Americans overwhelming want a special prosecutor to investigate the Internal Revenue Service’s targeting of tea party and other conservative groups, a new poll says.
Results of a Quinnipiac University national poll released Thursday shows that 76 percent of American voters say a special prosecutor should be appointed to look into the IRS case, while only 16 percent of voters disagree.
Among Republican voters, 88 percent support an independent prosecutor to the probe, while 6 percent don’t. Independent voters support the move 78 percent to 17 percent, the poll says.
Support for a special prosecutor is strong even among Democrats, 63 percent supporting such a move while only 30 percent don’t.
“Voters apparently don’t like the idea of Attorney General Eric Holder investigating the matter himself, perhaps because they don’t exactly think highly of him,” said Peter Brown, assistant director of the Quinnipiac University Polling Institute.
The poll showed only 23 percent of Americans say Mr. Holder is doing a good job, while 39 disapprove of his performance.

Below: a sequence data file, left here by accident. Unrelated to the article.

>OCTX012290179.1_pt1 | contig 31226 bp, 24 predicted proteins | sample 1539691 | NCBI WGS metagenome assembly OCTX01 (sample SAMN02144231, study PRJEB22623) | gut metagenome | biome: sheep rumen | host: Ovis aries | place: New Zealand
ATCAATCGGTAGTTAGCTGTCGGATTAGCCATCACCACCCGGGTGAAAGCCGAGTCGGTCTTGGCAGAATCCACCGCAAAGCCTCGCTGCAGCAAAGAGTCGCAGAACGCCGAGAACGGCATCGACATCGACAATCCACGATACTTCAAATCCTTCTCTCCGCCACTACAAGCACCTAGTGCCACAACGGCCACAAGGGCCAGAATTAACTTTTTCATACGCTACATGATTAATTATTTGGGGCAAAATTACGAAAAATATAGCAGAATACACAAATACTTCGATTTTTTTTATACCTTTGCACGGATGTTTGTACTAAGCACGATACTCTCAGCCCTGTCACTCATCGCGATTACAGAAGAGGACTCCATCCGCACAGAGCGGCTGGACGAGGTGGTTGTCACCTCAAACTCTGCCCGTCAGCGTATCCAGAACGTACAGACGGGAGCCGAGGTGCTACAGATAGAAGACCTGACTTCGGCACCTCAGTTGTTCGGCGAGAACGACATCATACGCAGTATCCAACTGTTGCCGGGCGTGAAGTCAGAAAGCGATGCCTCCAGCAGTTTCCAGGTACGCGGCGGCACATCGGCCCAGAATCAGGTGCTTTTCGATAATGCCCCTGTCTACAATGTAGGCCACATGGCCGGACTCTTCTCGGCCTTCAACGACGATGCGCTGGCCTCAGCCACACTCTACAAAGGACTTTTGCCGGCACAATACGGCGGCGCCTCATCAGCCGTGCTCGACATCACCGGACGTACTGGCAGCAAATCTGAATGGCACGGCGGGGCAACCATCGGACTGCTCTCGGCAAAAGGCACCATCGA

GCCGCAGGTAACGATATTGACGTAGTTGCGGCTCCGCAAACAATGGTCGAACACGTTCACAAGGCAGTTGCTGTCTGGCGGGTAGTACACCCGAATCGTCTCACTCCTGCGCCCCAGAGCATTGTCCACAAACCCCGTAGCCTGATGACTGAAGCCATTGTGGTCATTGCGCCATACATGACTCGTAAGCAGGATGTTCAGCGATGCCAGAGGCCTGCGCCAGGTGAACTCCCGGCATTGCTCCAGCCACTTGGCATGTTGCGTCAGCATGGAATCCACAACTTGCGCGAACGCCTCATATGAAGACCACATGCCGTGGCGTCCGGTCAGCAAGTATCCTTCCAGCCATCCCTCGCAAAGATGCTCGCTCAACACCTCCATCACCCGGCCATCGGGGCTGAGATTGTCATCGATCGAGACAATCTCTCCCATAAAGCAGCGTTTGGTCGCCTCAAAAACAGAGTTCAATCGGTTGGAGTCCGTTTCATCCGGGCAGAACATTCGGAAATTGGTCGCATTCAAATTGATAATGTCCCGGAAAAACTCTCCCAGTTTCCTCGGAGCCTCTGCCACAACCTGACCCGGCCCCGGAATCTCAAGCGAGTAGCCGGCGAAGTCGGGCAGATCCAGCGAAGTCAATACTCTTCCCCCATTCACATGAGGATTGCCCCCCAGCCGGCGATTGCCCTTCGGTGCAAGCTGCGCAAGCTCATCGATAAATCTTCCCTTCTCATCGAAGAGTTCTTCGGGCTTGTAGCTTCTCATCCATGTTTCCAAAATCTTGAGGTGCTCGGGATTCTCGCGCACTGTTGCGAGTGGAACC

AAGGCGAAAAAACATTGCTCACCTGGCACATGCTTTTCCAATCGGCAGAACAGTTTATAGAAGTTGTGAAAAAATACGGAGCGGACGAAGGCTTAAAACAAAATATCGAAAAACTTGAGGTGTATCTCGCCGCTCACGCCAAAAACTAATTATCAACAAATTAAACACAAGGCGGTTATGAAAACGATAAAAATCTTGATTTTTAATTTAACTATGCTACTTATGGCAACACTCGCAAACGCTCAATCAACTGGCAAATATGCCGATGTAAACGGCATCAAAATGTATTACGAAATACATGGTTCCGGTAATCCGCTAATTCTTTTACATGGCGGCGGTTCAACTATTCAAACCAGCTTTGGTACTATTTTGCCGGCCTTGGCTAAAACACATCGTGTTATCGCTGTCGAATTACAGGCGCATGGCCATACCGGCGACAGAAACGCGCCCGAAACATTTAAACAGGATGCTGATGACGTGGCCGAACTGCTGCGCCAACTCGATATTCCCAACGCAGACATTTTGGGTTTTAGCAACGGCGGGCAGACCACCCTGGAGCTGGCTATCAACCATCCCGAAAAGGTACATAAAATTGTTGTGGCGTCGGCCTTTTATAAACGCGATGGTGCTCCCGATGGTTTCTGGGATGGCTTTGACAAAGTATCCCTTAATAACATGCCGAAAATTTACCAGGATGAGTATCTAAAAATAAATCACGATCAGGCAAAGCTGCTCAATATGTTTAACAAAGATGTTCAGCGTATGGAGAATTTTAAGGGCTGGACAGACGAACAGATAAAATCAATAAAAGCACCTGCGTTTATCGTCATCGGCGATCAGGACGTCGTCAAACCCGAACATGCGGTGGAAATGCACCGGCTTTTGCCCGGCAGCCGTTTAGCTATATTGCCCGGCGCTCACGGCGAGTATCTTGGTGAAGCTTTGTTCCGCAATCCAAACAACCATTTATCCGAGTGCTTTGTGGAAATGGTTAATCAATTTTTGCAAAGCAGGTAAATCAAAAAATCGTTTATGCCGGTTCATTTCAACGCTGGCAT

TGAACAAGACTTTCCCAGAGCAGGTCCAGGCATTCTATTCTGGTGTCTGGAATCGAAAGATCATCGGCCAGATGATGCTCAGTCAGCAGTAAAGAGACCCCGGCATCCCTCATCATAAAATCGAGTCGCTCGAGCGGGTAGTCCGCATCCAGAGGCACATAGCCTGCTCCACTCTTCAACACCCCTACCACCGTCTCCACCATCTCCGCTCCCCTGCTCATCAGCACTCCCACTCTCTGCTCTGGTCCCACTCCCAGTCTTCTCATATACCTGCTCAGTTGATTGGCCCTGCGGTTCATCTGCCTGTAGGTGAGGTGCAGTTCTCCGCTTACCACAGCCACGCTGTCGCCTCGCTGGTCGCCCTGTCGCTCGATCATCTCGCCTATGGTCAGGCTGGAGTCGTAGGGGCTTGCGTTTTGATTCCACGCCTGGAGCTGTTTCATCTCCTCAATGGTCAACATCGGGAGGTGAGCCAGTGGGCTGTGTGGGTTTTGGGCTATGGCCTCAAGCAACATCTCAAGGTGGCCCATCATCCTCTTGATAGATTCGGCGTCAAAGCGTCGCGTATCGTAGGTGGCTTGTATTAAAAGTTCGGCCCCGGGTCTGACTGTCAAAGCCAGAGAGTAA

In comparing the IRS scandal to two other national controversies — the Obama administration’s handing of last year’s deadly attack of a diplomatic outpost in Benghazi, Libya, and the Justice Department’s reported spying of The Associated Press — Quinnipiac found that 44 percent of voters say the IRS probe is the most important. Twenty-four percent of voters cited Benghazi as the most important of three, while and 15 percent picked the AP records seizure.
But 73 percent of survey respondents said that dealing with the economy and unemployment is a higher priority than investigating the three issues.